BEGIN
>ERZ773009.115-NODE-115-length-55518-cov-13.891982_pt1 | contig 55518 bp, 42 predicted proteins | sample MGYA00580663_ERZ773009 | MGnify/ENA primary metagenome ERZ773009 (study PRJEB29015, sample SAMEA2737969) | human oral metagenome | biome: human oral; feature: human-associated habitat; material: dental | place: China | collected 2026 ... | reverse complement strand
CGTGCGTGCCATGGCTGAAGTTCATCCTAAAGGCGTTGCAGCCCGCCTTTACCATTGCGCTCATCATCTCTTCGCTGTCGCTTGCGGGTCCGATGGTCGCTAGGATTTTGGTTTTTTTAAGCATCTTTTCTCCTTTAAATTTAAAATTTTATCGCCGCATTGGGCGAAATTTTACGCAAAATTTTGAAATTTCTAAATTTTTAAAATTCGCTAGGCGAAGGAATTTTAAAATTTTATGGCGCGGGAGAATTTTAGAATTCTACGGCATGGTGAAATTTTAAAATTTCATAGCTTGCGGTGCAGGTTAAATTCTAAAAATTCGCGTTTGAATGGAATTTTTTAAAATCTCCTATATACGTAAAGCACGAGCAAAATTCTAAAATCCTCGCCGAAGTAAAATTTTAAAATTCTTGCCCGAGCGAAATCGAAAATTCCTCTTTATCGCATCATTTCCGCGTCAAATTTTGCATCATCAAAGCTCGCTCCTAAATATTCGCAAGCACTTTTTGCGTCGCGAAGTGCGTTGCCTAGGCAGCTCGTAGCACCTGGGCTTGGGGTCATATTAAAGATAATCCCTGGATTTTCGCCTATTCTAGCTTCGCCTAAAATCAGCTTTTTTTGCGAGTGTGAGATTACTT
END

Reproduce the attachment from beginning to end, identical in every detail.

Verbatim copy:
>ERZ773009.115-NODE-115-length-55518-cov-13.891982_pt1 | contig 55518 bp, 42 predicted proteins | sample MGYA00580663_ERZ773009 | MGnify/ENA primary metagenome ERZ773009 (study PRJEB29015, sample SAMEA2737969) | human oral metagenome | biome: human oral; feature: human-associated habitat; material: dental | place: China | collected 2026 ... | reverse complement strand
CGTGCGTGCCATGGCTGAAGTTCATCCTAAAGGCGTTGCAGCCCGCCTTTACCATTGCGCTCATCATCTCTTCGCTGTCGCTTGCGGGTCCGATGGTCGCTAGGATTTTGGTTTTTTTAAGCATCTTTTCTCCTTTAAATTTAAAATTTTATCGCCGCATTGGGCGAAATTTTACGCAAAATTTTGAAATTTCTAAATTTTTAAAATTCGCTAGGCGAAGGAATTTTAAAATTTTATGGCGCGGGAGAATTTTAGAATTCTACGGCATGGTGAAATTTTAAAATTTCATAGCTTGCGGTGCAGGTTAAATTCTAAAAATTCGCGTTTGAATGGAATTTTTTAAAATCTCCTATATACGTAAAGCACGAGCAAAATTCTAAAATCCTCGCCGAAGTAAAATTTTAAAATTCTTGCCCGAGCGAAATCGAAAATTCCTCTTTATCGCATCATTTCCGCGTCAAATTTTGCATCATCAAAGCTCGCTCCTAAATATTCGCAAGCACTTTTTGCGTCGCGAAGTGCGTTGCCTAGGCAGCTCGTAGCACCTGGGCTTGGGGTCATATTAAAGATAATCCCTGGATTTTCGCCTATTCTAGCTTCGCCTAAAATCAGCTTTTTTTGCGAGTGTGAGATTACTT